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Twelve years ago, after a career changing injury, I turned my full attention to photography. I was disillusioned to find that much of my earlier work from 25 years prior was beginning to show signs of deterioration. I did not want to spend my time working in a graphic art form with materials that caused the end result to self-destruct. Since the 1850's it has been well documented that silver-based photographic materials have a problem with long-term image permanence.

Living in Tucson, I was fortunate to utilize the renowned resource of the University of Arizona's Center for Creative Photography. I researched how one could make a permanent photograph, one that would last as long as the substrate that it is printed on. There were the cyanotype, an iron process; the carbon print, using graphite; and the platinum print, using platinum metal salts. Viewing examples of each, I was drawn to the platinotype with its warm tonal scale, and sharp as a tack image requiring a large format negative the same size as the image. The platinotype image, contact printed on cotton paper with a hand coated emulsion, is photographically etched into the fibers of the paper.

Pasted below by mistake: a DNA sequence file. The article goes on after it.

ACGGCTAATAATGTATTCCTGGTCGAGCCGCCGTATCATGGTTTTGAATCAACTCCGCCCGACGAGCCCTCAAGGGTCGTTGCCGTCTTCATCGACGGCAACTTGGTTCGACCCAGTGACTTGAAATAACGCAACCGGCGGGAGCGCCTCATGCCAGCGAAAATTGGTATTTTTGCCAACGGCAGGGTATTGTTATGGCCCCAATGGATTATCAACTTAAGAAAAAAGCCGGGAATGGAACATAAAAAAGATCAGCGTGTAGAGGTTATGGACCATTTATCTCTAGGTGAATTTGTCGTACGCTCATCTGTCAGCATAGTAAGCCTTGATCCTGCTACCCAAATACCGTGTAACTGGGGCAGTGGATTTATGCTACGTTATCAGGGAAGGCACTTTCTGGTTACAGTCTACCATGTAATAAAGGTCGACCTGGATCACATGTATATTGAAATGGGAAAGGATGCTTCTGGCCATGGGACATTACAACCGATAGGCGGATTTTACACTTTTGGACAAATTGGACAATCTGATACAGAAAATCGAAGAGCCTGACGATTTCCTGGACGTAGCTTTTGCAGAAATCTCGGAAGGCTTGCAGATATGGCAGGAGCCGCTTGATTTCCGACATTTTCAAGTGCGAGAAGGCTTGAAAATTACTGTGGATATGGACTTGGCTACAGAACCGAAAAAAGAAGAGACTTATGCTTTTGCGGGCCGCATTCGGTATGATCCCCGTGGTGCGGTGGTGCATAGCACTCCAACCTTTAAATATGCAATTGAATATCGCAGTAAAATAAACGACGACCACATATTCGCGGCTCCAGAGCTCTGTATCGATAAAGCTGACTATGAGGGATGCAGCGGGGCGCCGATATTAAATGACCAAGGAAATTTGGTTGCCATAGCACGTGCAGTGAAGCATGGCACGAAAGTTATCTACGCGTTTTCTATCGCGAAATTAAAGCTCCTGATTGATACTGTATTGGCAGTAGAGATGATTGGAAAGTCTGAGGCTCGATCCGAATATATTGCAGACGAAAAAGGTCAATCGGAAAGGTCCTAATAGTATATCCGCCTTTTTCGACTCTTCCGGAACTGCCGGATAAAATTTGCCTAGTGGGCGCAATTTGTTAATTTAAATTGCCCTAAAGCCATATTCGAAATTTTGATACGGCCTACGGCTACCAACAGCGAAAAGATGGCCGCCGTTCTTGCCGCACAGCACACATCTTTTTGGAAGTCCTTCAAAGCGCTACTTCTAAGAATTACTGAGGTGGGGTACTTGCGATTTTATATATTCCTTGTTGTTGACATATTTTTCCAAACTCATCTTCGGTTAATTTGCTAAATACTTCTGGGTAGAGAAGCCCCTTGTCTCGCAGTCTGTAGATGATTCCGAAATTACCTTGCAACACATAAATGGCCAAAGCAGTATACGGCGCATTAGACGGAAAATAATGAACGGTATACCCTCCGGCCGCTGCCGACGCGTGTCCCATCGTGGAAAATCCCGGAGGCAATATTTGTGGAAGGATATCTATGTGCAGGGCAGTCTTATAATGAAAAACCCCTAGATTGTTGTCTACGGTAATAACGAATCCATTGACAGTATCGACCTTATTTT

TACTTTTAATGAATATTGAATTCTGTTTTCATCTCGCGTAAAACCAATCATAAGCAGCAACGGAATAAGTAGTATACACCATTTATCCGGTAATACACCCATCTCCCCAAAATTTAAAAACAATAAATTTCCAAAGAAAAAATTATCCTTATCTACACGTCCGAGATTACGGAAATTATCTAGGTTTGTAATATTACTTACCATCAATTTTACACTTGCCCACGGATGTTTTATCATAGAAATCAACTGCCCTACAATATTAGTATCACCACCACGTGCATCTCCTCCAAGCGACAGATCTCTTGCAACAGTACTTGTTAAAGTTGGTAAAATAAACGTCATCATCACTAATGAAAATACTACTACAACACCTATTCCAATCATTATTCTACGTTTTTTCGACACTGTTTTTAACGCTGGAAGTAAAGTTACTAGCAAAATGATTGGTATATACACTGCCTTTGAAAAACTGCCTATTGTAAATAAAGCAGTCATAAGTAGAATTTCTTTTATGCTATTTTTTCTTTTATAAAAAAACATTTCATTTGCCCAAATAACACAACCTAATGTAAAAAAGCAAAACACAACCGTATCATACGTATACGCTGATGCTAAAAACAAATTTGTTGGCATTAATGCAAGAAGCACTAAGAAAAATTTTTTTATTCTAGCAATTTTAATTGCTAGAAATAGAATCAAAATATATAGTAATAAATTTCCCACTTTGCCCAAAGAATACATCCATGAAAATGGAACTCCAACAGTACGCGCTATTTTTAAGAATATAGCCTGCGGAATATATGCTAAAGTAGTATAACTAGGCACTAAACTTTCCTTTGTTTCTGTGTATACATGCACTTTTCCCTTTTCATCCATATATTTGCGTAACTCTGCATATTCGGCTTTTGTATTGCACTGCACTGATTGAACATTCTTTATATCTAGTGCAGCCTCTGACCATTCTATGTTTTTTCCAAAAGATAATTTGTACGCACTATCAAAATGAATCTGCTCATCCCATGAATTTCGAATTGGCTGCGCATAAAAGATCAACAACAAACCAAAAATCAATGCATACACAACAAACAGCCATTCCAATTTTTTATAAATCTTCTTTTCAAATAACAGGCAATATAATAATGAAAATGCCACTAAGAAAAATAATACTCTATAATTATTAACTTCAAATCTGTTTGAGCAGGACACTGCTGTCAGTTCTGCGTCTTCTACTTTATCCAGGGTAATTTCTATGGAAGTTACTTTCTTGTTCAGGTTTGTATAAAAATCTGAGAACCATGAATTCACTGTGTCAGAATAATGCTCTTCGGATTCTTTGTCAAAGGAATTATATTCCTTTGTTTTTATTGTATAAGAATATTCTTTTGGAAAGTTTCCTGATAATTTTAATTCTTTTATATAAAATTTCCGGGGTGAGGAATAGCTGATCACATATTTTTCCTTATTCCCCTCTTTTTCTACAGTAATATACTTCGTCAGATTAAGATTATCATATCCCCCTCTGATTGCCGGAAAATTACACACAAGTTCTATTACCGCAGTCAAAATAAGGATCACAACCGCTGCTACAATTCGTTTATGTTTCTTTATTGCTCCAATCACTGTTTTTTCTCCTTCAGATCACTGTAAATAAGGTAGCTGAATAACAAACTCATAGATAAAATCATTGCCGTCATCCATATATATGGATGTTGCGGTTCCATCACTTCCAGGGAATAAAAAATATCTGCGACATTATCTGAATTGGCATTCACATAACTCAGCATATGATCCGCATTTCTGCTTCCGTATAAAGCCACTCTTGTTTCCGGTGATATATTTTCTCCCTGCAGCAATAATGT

In looking at early photographic images, I was drawn to three photographers in particular: Eduard Steichen, Edward Curtis and Alfred Steiglitz. All produced portraits of people that captured a soul within them for me.

With my travel around the world as a health consultant, I carry my 8x10 camera with me and specialize in nighttime architectural studies printed in platinum.

My work has been acquired by the Library of Congress, The Bibliotecque Nationale de France, The Smithsonian Institution and other museums internationally.